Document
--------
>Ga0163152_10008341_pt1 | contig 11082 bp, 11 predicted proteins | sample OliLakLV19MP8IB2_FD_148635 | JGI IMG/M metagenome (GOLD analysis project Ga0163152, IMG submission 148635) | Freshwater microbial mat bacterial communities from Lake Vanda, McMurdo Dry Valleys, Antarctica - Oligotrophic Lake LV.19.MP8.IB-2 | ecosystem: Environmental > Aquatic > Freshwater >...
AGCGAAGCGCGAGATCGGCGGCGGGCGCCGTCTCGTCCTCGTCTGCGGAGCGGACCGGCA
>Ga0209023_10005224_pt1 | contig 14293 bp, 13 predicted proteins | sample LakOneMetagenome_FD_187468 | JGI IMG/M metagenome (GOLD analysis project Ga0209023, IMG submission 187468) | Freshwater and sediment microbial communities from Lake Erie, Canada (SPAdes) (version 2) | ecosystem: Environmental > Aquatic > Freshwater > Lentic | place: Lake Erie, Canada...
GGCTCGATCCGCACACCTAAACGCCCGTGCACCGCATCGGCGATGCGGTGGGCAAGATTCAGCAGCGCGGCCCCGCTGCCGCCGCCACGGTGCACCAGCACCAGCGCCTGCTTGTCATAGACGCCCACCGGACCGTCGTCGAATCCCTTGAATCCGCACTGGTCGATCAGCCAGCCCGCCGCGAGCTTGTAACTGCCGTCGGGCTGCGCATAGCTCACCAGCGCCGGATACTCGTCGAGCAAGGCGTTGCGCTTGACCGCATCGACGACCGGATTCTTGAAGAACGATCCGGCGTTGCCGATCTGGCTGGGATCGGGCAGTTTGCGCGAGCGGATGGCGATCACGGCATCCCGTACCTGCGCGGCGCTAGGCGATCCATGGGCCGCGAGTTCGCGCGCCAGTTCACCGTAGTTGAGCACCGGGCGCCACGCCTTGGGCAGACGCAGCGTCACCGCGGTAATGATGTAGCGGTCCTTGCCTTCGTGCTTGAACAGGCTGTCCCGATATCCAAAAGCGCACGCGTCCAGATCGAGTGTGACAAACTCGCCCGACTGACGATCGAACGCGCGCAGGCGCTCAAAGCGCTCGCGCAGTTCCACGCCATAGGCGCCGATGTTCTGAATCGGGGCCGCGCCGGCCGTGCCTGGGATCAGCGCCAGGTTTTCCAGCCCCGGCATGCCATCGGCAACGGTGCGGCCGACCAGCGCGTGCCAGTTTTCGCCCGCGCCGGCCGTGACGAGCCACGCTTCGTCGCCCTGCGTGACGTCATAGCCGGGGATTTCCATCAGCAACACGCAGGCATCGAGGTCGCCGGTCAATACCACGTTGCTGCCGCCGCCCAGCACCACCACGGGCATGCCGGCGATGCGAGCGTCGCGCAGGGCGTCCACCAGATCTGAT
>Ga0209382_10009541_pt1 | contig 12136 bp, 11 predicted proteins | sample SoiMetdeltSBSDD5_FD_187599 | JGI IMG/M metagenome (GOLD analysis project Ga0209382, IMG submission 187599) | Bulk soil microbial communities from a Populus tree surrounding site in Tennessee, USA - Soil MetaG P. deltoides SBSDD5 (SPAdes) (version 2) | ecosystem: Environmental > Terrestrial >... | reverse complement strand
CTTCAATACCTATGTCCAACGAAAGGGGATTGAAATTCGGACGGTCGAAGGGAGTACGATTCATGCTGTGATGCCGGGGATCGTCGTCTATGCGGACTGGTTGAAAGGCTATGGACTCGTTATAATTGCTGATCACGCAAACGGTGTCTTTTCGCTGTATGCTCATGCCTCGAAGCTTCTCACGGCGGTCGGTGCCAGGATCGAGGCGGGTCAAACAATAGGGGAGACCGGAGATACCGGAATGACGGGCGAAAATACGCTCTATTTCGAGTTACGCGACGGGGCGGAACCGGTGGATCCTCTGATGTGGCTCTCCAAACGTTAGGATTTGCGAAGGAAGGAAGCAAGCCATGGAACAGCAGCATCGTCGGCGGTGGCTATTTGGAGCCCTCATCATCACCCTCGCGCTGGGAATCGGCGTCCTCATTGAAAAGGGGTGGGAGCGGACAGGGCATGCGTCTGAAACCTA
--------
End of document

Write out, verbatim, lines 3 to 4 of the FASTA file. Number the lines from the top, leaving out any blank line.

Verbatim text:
>Ga0209023_10005224_pt1 | contig 14293 bp, 13 predicted proteins | sample LakOneMetagenome_FD_187468 | JGI IMG/M metagenome (GOLD analysis project Ga0209023, IMG submission 187468) | Freshwater and sediment microbial communities from Lake Erie, Canada (SPAdes) (version 2) | ecosystem: Environmental > Aquatic > Freshwater > Lentic | place: Lake Erie, Canada...
GGCTCGATCCGCACACCTAAACGCCCGTGCACCGCATCGGCGATGCGGTGGGCAAGATTCAGCAGCGCGGCCCCGCTGCCGCCGCCACGGTGCACCAGCACCAGCGCCTGCTTGTCATAGACGCCCACCGGACCGTCGTCGAATCCCTTGAATCCGCACTGGTCGATCAGCCAGCCCGCCGCGAGCTTGTAACTGCCGTCGGGCTGCGCATAGCTCACCAGCGCCGGATACTCGTCGAGCAAGGCGTTGCGCTTGACCGCATCGACGACCGGATTCTTGAAGAACGATCCGGCGTTGCCGATCTGGCTGGGATCGGGCAGTTTGCGCGAGCGGATGGCGATCACGGCATCCCGTACCTGCGCGGCGCTAGGCGATCCATGGGCCGCGAGTTCGCGCGCCAGTTCACCGTAGTTGAGCACCGGGCGCCACGCCTTGGGCAGACGCAGCGTCACCGCGGTAATGATGTAGCGGTCCTTGCCTTCGTGCTTGAACAGGCTGTCCCGATATCCAAAAGCGCACGCGTCCAGATCGAGTGTGACAAACTCGCCCGACTGACGATCGAACGCGCGCAGGCGCTCAAAGCGCTCGCGCAGTTCCACGCCATAGGCGCCGATGTTCTGAATCGGGGCCGCGCCGGCCGTGCCTGGGATCAGCGCCAGGTTTTCCAGCCCCGGCATGCCATCGGCAACGGTGCGGCCGACCAGCGCGTGCCAGTTTTCGCCCGCGCCGGCCGTGACGAGCCACGCTTCGTCGCCCTGCGTGACGTCATAGCCGGGGATTTCCATCAGCAACACGCAGGCATCGAGGTCGCCGGTCAATACCACGTTGCTGCCGCCGCCCAGCACCACCACGGGCATGCCGGCGATGCGAGCGTCGCGCAGGGCGTCCACCAGATCTGAT